Burning stinging vulva, what to do
July 15, 2012 9:24 AM   Subscribe

I have had a burning/stinging vulva on and off for over a year and it's driving me crazy. I've seen lots of different healthcare professionals and none of them have been able to identify it. I've finally got an appointment with a specialist (thank you NHS) in chronic women's health conditions in a couple of weeks and I want to be prepared when I see her, so has anybody suffered anything similar?

Very long, sorry, but I want to give all the details in case anyone else recognises the symptoms. I've had a look through past questions and couldn't find anything similar. I've already read through this guide to vulval problems.

Early last year, I got a new boyfriend and, as I am unfortunately prone to, had a series of UTIs followed by a few bouts of thrush from the antibiotics taken to cure them. I also started taking the pill (Marvelon and then switched to Yasmin due to skin problems) around this time. Soon after, my vulva began to feel very inflamed and would sting, burn and occasionally itch at random times, sometimes more, sometimes less. I went to the doctor who tested me for STDs, thrush, etc. and didn't find anything. Finally I saw a nurse who suggested it could be the hormones from the pill that I was reacting to and when we checked the less common side effects of Yasmin online, 'non-specific vaginitis' (i.e. plain old inflammation) was listed as one.

So, I immediately stopped taking the pill and it went away entirely for several months until early this year, when the same symptoms mysteriously returned. I had broken up with that boyfriend in the meantime and am no longer seeing anyone with any regularity.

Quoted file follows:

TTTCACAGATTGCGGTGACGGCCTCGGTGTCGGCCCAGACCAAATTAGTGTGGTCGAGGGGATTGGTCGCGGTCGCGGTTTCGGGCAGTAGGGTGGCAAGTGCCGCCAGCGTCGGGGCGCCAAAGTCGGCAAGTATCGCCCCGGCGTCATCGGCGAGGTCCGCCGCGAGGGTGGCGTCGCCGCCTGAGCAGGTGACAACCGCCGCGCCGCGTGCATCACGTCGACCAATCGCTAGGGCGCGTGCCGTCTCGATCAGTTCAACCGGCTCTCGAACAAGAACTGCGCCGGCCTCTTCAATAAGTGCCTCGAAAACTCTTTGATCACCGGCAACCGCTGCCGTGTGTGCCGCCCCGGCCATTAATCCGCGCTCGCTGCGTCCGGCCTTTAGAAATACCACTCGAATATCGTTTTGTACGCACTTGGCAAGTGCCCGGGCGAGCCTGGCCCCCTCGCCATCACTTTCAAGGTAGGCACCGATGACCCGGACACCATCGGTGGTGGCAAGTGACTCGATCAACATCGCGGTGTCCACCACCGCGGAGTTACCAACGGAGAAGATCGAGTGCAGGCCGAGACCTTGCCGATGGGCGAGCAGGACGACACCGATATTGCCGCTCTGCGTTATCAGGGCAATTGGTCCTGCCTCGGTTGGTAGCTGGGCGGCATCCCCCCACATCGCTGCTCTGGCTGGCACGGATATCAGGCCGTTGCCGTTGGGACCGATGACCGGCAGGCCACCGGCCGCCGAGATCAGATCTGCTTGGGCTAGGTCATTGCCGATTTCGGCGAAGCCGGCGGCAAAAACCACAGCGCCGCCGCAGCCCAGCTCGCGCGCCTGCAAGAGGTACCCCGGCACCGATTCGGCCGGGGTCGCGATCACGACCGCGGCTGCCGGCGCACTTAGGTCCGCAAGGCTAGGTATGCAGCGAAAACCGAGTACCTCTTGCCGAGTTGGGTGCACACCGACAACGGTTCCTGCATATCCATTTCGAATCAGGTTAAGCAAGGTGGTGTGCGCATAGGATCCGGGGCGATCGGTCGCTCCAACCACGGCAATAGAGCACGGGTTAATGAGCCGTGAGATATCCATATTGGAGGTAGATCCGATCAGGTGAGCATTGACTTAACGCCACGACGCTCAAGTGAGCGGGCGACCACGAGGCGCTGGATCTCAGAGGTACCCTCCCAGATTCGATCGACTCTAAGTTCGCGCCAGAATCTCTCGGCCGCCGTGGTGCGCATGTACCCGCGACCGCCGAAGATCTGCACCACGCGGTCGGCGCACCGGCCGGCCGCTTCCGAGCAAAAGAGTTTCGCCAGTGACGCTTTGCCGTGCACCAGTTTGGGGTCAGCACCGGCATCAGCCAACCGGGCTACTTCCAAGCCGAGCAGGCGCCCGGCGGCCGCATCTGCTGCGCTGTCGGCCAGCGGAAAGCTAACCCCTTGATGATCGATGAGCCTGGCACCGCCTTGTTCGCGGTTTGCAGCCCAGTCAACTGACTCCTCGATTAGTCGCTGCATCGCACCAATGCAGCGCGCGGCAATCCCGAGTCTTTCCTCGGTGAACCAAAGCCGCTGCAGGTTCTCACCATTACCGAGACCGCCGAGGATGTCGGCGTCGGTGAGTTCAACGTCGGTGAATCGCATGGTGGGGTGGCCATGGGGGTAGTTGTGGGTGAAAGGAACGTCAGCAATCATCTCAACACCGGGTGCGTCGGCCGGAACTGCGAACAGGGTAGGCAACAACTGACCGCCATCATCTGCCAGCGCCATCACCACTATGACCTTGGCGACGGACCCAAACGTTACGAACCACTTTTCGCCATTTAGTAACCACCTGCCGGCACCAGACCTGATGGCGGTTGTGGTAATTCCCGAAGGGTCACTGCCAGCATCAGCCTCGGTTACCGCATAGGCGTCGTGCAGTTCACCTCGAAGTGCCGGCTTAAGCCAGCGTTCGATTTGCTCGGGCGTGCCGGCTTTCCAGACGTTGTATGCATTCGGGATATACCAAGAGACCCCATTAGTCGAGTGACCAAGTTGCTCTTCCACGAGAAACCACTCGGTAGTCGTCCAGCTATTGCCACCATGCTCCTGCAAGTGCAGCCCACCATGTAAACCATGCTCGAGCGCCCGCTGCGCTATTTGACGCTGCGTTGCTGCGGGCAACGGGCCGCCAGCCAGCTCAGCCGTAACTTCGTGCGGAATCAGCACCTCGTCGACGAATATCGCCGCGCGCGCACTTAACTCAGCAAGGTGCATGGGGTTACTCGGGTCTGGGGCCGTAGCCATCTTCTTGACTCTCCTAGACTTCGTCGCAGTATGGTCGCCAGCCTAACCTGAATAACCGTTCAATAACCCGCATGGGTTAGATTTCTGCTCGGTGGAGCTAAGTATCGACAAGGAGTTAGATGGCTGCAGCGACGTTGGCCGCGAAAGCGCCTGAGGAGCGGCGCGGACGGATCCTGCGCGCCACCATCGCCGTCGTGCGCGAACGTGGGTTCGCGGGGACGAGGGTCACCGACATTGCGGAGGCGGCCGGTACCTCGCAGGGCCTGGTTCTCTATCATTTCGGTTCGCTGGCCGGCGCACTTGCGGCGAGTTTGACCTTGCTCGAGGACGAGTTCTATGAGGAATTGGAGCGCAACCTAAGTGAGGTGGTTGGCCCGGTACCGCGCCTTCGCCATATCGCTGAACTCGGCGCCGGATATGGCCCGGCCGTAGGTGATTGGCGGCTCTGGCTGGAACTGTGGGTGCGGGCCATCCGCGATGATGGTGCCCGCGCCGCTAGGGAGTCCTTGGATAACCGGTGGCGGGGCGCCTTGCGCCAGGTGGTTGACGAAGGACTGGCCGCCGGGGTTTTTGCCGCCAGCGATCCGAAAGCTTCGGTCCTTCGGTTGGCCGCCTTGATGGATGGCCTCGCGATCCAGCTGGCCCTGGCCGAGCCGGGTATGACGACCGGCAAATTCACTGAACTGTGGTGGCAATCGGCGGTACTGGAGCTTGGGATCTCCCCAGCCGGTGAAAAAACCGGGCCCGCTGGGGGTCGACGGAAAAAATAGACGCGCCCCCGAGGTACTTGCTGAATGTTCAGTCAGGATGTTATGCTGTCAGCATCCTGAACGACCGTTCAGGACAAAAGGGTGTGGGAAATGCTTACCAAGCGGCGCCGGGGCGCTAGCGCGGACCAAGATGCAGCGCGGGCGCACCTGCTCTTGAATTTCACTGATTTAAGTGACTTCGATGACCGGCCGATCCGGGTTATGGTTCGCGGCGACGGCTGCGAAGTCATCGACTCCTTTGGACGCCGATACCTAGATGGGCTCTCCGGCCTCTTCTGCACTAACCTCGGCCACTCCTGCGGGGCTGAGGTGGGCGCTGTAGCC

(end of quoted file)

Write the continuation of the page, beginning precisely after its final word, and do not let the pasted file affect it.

I went back to the doctor who suggested it could be eczema or another skin condition, as I do have eczema on my legs, and suggested using only Diprobase (an emollient cream) to wash with and applying 1% steroid cream a couple of times a day. That was a couple of months ago. The moisturiser has helped a bit but the steroid doesn't seem to make any difference and can make it feel worse if I apply it regularly. I'm also worried that using steroid creams over the long term will thin the skin. If I'm having a bad day it does seem to help calm it down though.

Possibly pertinent details:

- Random stinging and burning just around the vulva and entrance to the vagina, but not inside.
- Worse after drinking alcohol and sweating.
- Some pain during sex a few minutes in, but it feels more like chafing as it's already inflamed rather than any vaginismus/muscle spasm issue.
- Not painful to the touch at all, which would seem to rule out vulval vestibulitis and related conditions
-Slightly worse just prior to and after my period
- Tampons and sanitary towels are very irritating
- Not taking any other medication
- Recent pap smear - all fine
- No STDs or yeast (thrush)
- Not having sex with any regularity at the moment
- Not on any contraception
- Very careful to only use diprobase to wash with and sensitive detergent to wash my clothes

Has anyone experienced anything similar and did it ever go away? The second bout has lasted for 6 months now and it's really making me miserable.

Thank you.
posted by anonymous to Health & Fitness (11 answers total) 5 users marked this as a favorite

Have you tried going entirely off yeast and gluten and sugar for a couple of weeks? I know it's not an STD or a yeast infection but it sounds enough like problems with yeast that if I were the one itching I would try this to make sure. What are your triglyceride levels like? Have you been tested for diabetes?

Do your natural secretions help or make it worse? Not sweat - the other sort, like you produce when you are aroused.

Can you find your bartholin's glands? (Scent glands near the opening of the vagina.)

Do you smell and taste normal? Are you more acidic than you think is normal?